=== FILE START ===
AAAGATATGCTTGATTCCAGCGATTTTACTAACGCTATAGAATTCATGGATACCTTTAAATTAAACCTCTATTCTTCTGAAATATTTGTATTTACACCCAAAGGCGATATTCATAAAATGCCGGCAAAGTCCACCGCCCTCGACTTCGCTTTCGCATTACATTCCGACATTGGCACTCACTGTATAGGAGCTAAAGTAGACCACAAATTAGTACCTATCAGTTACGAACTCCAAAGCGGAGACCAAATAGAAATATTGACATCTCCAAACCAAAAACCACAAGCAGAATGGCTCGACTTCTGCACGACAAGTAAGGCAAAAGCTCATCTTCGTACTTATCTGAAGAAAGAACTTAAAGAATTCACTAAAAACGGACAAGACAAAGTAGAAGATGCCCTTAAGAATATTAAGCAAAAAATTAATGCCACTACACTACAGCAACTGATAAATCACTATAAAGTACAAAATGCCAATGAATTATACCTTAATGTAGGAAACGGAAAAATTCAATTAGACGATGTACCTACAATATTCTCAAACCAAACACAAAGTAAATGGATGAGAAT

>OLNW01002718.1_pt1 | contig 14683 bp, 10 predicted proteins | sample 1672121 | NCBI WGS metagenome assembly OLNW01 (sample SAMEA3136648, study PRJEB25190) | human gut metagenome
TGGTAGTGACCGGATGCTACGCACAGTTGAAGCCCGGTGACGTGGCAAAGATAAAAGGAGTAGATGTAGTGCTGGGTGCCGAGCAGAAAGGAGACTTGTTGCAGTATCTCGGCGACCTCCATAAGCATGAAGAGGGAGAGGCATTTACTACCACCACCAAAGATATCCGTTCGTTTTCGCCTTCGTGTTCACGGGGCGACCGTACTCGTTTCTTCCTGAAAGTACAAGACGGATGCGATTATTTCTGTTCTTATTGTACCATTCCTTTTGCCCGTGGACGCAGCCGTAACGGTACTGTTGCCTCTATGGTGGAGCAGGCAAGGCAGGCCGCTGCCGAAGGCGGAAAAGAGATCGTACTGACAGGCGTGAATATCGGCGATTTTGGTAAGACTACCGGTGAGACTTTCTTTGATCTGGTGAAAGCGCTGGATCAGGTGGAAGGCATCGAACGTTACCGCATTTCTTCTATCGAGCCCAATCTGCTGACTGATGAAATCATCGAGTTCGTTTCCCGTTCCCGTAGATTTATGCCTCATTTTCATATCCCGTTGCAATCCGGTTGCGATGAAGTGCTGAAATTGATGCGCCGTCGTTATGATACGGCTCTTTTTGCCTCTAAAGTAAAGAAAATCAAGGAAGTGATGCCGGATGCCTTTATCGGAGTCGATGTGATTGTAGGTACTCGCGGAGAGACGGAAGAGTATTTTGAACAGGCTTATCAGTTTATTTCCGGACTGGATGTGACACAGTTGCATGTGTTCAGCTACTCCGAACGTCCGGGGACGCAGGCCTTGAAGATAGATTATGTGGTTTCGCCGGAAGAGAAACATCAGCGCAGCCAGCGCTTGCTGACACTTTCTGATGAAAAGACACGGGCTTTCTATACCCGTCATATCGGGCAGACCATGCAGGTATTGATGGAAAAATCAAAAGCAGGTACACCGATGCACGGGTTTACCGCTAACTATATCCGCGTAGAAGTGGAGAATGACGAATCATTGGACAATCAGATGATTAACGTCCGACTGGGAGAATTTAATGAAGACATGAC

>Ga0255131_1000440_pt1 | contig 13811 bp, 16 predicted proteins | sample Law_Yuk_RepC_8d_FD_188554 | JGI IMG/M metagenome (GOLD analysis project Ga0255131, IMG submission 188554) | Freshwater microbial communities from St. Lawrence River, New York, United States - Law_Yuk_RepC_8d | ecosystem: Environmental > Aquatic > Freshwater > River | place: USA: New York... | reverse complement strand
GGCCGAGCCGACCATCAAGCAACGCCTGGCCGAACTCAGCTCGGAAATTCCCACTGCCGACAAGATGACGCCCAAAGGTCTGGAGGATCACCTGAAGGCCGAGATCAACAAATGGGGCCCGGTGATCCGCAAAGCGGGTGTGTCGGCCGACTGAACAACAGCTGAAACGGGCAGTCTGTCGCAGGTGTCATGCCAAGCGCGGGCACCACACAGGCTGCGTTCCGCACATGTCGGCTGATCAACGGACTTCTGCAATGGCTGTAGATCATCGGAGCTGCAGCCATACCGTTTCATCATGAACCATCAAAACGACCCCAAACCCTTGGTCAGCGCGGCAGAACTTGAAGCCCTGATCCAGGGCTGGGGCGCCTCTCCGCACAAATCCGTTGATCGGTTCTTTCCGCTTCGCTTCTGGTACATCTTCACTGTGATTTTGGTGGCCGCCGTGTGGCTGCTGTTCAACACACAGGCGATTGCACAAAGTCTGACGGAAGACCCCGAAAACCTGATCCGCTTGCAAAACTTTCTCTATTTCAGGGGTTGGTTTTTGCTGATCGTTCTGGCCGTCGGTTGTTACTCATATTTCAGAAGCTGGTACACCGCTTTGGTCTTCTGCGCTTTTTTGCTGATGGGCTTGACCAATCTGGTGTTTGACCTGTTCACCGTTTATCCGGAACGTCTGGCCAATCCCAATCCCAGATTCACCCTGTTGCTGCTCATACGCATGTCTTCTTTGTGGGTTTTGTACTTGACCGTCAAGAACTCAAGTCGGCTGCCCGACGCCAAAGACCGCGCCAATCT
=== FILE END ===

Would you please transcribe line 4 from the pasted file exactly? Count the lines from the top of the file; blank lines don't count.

>Ga0255131_1000440_pt1 | contig 13811 bp, 16 predicted proteins | sample Law_Yuk_RepC_8d_FD_188554 | JGI IMG/M metagenome (GOLD analysis project Ga0255131, IMG submission 188554) | Freshwater microbial communities from St. Lawrence River, New York, United States - Law_Yuk_RepC_8d | ecosystem: Environmental > Aquatic > Freshwater > River | place: USA: New York... | reverse complement strand